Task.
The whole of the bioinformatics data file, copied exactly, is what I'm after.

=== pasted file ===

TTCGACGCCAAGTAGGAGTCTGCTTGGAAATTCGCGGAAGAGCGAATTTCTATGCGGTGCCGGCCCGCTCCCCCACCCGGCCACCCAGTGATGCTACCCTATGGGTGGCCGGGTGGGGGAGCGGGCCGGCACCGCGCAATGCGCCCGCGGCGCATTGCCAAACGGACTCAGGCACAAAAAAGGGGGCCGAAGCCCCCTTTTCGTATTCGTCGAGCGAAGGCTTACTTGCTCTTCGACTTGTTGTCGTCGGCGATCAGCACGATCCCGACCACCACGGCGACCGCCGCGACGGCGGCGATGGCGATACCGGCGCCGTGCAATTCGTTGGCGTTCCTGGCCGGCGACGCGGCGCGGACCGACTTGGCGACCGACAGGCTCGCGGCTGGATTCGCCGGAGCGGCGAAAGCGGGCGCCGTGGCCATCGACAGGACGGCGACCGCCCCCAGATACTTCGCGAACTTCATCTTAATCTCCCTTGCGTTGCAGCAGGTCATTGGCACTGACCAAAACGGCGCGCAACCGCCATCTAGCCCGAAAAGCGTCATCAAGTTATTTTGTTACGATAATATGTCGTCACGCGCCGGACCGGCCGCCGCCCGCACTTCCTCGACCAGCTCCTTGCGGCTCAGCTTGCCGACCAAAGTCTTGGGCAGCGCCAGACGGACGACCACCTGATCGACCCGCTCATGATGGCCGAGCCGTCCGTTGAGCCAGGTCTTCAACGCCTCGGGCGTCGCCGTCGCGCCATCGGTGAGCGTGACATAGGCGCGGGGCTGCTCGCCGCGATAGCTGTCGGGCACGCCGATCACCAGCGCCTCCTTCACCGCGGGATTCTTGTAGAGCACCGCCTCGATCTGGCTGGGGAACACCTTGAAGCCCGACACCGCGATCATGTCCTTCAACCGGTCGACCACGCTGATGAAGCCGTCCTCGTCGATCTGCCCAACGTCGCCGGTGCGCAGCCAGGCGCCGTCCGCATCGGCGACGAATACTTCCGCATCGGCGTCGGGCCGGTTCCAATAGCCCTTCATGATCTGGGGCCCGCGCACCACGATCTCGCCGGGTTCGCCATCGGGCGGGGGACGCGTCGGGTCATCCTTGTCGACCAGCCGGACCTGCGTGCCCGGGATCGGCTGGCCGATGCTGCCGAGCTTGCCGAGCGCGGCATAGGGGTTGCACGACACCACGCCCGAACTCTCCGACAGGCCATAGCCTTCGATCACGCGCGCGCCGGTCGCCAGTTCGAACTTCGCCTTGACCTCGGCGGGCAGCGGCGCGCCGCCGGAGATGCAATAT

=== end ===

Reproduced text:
TTCGACGCCAAGTAGGAGTCTGCTTGGAAATTCGCGGAAGAGCGAATTTCTATGCGGTGCCGGCCCGCTCCCCCACCCGGCCACCCAGTGATGCTACCCTATGGGTGGCCGGGTGGGGGAGCGGGCCGGCACCGCGCAATGCGCCCGCGGCGCATTGCCAAACGGACTCAGGCACAAAAAAGGGGGCCGAAGCCCCCTTTTCGTATTCGTCGAGCGAAGGCTTACTTGCTCTTCGACTTGTTGTCGTCGGCGATCAGCACGATCCCGACCACCACGGCGACCGCCGCGACGGCGGCGATGGCGATACCGGCGCCGTGCAATTCGTTGGCGTTCCTGGCCGGCGACGCGGCGCGGACCGACTTGGCGACCGACAGGCTCGCGGCTGGATTCGCCGGAGCGGCGAAAGCGGGCGCCGTGGCCATCGACAGGACGGCGACCGCCCCCAGATACTTCGCGAACTTCATCTTAATCTCCCTTGCGTTGCAGCAGGTCATTGGCACTGACCAAAACGGCGCGCAACCGCCATCTAGCCCGAAAAGCGTCATCAAGTTATTTTGTTACGATAATATGTCGTCACGCGCCGGACCGGCCGCCGCCCGCACTTCCTCGACCAGCTCCTTGCGGCTCAGCTTGCCGACCAAAGTCTTGGGCAGCGCCAGACGGACGACCACCTGATCGACCCGCTCATGATGGCCGAGCCGTCCGTTGAGCCAGGTCTTCAACGCCTCGGGCGTCGCCGTCGCGCCATCGGTGAGCGTGACATAGGCGCGGGGCTGCTCGCCGCGATAGCTGTCGGGCACGCCGATCACCAGCGCCTCCTTCACCGCGGGATTCTTGTAGAGCACCGCCTCGATCTGGCTGGGGAACACCTTGAAGCCCGACACCGCGATCATGTCCTTCAACCGGTCGACCACGCTGATGAAGCCGTCCTCGTCGATCTGCCCAACGTCGCCGGTGCGCAGCCAGGCGCCGTCCGCATCGGCGACGAATACTTCCGCATCGGCGTCGGGCCGGTTCCAATAGCCCTTCATGATCTGGGGCCCGCGCACCACGATCTCGCCGGGTTCGCCATCGGGCGGGGGACGCGTCGGGTCATCCTTGTCGACCAGCCGGACCTGCGTGCCCGGGATCGGCTGGCCGATGCTGCCGAGCTTGCCGAGCGCGGCATAGGGGTTGCACGACACCACGCCCGAACTCTCCGACAGGCCATAGCCTTCGATCACGCGCGCGCCGGTCGCCAGTTCGAACTTCGCCTTGACCTCGGCGGGCAGCGGCGCGCCGCCGGAGATGCAATAT